The Little Englander reality deniers leading the calls for the UK to leave Europe have used the anti-immigrant card and as each day passes we see and hear more and more extreme views being expressed all in the name of us 'getting back our nation’ from the much vilified and feared refugees, the job taking immigrants and faceless European bureaucrats who are all perceived by Brexiters to have one intention in mind – namely to take over and do unmentionable damage to the UK. The tabloid newspaper, The Sun has come out in favour of the UK leaving the EU and is advising its readers as such. The Sun has past form on this and sadly its rabble rousing headlines and lowest common denominator content have an impact. I seriously doubt that many readers of The Sun could spell Europe or place any European countries on a map of the world but in the end that doesn’t matter, because The Sun has told them so many times that all the nation’s ills will be solved by getting out of Europe that its readers will vote for exit. It is the same with other tabloids – notably the Daily Mail which, for added flavour, will add in the jingoistic “Britain is best” and recall the name of Winston Churchill and remind the nation that we “won the war” and won’t be ruled by “Johnny Foreigner” in Brussels or Paris or Berlin. In short the right wing media is effectively brain washing the unthinking and uncaring, preying on their fears and prejudices. It is not difficult for them to do this; our island status has historically bred a suspicion in the national psyche of any foreigners that would cross the English Channel to this fair isle and the added fact of two World War victories constantly reminds the Little Englanders amongst us that “Britain is best” and that we are (they believe) naturally superior to the French, the Italians, the Germans and the rest. Finally, if they need any more convincing then they need only reflect upon two verses from our National Anthem which sing the same jingoistic 'Britain is best song' and remind we English of how we should feel about those not fortunate enough to be born English (and I choose that word carefully):

O Lord our God arise
Scatter her enemies
And make them fall
Confound their politics
Frustrate their knavish tricks
On Thee our hopes we fix
God save us all

Lord grant that Marshal Wade
May by thy mighty aid
Victory bring
May he sedition hush

And like a torrent rush
Rebellious Scots to crush

God save the Queen

Confounding the politics of other nations, scattering them wide, crushing the Scots, frustrating the knavish tricks of these unfortunates who did not have the good sense or foresight to be born English – hardly the stuff of peace and getting along together as we must all do in this interdependent world. It should be of no surprise to anyone that as England football fans smashed bottles and chairs and fought Russian hardcore extremists on the streets of Marseilles at the weekend they chanted to the Russians, the local French people and the French police “F**k off Europe, we’re all voting out”; it’s the 21st century equivalent of the National Anthem reminding knavish, rebellious enemies that they will be crushed by good old England!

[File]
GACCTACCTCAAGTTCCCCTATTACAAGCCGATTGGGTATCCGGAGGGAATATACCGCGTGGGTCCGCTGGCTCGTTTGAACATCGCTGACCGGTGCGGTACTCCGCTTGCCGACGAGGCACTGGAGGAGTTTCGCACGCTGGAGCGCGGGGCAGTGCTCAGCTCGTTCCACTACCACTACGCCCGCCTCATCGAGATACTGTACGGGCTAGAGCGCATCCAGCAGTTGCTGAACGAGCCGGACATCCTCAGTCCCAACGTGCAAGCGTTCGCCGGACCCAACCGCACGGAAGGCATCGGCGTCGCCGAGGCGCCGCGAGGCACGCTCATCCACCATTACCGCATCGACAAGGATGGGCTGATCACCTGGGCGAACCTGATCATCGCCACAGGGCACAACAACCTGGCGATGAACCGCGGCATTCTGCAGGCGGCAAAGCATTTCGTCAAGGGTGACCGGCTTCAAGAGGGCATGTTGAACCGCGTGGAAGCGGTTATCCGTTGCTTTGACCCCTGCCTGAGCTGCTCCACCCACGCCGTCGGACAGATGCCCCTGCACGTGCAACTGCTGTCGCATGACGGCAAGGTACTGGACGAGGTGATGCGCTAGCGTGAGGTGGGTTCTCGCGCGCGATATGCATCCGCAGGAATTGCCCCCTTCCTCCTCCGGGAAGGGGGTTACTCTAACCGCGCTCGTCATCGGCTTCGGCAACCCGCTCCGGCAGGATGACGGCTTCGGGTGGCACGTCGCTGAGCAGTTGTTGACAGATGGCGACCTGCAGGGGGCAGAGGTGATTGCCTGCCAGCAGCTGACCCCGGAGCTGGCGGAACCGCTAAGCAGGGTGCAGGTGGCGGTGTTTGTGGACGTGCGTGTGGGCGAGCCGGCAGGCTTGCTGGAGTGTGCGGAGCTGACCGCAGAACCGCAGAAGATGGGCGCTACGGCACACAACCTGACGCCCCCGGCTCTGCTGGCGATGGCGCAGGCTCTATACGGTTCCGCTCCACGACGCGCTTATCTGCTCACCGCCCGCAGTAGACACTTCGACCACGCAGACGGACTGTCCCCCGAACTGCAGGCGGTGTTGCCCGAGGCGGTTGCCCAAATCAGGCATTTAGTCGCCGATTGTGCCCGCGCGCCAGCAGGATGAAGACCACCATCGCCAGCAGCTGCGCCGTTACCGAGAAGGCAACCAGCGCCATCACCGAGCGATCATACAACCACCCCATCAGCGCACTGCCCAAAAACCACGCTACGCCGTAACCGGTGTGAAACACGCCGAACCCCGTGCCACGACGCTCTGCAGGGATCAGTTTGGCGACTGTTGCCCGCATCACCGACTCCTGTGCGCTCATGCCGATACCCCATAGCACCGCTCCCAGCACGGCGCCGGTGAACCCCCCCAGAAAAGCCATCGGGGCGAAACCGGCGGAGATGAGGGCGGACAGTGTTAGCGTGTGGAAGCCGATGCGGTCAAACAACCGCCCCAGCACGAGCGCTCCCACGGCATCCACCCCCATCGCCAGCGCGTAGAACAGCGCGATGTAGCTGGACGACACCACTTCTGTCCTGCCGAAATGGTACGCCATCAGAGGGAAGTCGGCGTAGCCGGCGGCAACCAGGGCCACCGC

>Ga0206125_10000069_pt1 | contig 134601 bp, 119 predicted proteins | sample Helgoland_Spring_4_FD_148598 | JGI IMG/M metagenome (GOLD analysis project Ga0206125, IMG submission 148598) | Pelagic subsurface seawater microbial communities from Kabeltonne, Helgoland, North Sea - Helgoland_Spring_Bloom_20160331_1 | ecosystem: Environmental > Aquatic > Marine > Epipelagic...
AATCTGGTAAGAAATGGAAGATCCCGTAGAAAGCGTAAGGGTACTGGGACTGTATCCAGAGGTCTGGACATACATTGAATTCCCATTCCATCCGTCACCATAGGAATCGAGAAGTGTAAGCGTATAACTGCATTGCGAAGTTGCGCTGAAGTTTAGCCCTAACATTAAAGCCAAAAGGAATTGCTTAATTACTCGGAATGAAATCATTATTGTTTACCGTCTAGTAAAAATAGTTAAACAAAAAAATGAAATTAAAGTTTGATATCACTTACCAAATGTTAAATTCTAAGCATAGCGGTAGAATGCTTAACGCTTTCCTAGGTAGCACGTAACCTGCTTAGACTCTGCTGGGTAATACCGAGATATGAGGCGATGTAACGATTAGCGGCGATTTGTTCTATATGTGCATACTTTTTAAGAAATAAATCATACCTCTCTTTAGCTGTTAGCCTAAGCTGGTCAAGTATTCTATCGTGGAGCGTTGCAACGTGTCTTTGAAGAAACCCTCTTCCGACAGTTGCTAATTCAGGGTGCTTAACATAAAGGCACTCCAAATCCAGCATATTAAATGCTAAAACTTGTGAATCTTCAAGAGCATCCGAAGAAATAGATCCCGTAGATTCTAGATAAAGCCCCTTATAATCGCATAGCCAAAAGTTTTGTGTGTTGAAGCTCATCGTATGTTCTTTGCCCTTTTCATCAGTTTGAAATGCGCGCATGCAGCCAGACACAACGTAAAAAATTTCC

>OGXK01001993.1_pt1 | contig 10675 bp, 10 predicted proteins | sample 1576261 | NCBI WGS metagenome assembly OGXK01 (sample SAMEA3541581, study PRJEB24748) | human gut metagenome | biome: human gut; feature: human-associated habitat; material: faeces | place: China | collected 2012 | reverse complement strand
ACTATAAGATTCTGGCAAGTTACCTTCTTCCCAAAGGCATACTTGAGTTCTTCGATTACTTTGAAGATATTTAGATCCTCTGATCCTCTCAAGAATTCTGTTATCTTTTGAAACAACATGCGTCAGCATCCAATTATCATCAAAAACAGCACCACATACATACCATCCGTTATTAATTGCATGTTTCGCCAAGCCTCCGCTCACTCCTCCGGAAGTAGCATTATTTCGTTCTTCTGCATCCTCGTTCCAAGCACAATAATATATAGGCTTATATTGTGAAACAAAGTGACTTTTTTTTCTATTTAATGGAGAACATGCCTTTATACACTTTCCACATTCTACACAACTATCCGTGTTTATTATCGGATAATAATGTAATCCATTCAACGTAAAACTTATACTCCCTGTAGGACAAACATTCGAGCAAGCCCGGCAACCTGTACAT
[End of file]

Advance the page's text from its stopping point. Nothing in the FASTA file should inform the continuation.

"F**k off Europe we're all voting out"

I am absolutely certain that leaving the EU is the worst possible thing that we as a nation can do. No one suggests that the EU is perfect, no one can claim that the EU has quick fix solutions to the many problems that we as a world face but what is equally certain is that nor do we English have the answers. And to turn our back upon our neighbours is not only contrary and perverse it flouts all common sense and good judgement. Those that would take this path are being led there by dubious politicians with other agendas – namely their own self aggrandisement. In recent months we in the UK have mocked US Presidential hopeful Donald Trump and laughed at his bizarre policies and outbursts. We have also shaken our heads in disbelief that the citizens of the US are voting for this man in their droves. But we doing just the same. The equally bizarre and unpredictable Boris Johnson is our Donald Trump and he is ably abetted by a phalanx of other political half wits and self promoters : Michael Gove, Ian Duncan Smith, Nigel Farage and the rest; all people who have tuned into the prejudices and fears of ordinary citizens and are skilfully and insidiously manipulating these for their own ends. And sadly, the readers of The Sun and the Daily Mail, and thousands of other non-thinkers up and down the land are too dim or naive to see it.

I wonder, do these people who propose to vote for the UK to leave Europe believe for one minute that this will solve the nation’s and the world’s problems? If they do then they are far more stupid that even I take them for. Do they really believe that if we leave the EU that a new Prime Minister – likely to be Boris Johnson – with his rag bag collection of devious and nutty as fruit cake followers will be capable of making the sort of decisions that will turn around the whole tide of European and the wider world progress? Do they really believe that somehow this little island in the North Atlantic will have the magic bullet that will enable us to go it alone, ignore the great and complex web of interdependence and come out on top? If they do believe all this then we should all be very afraid.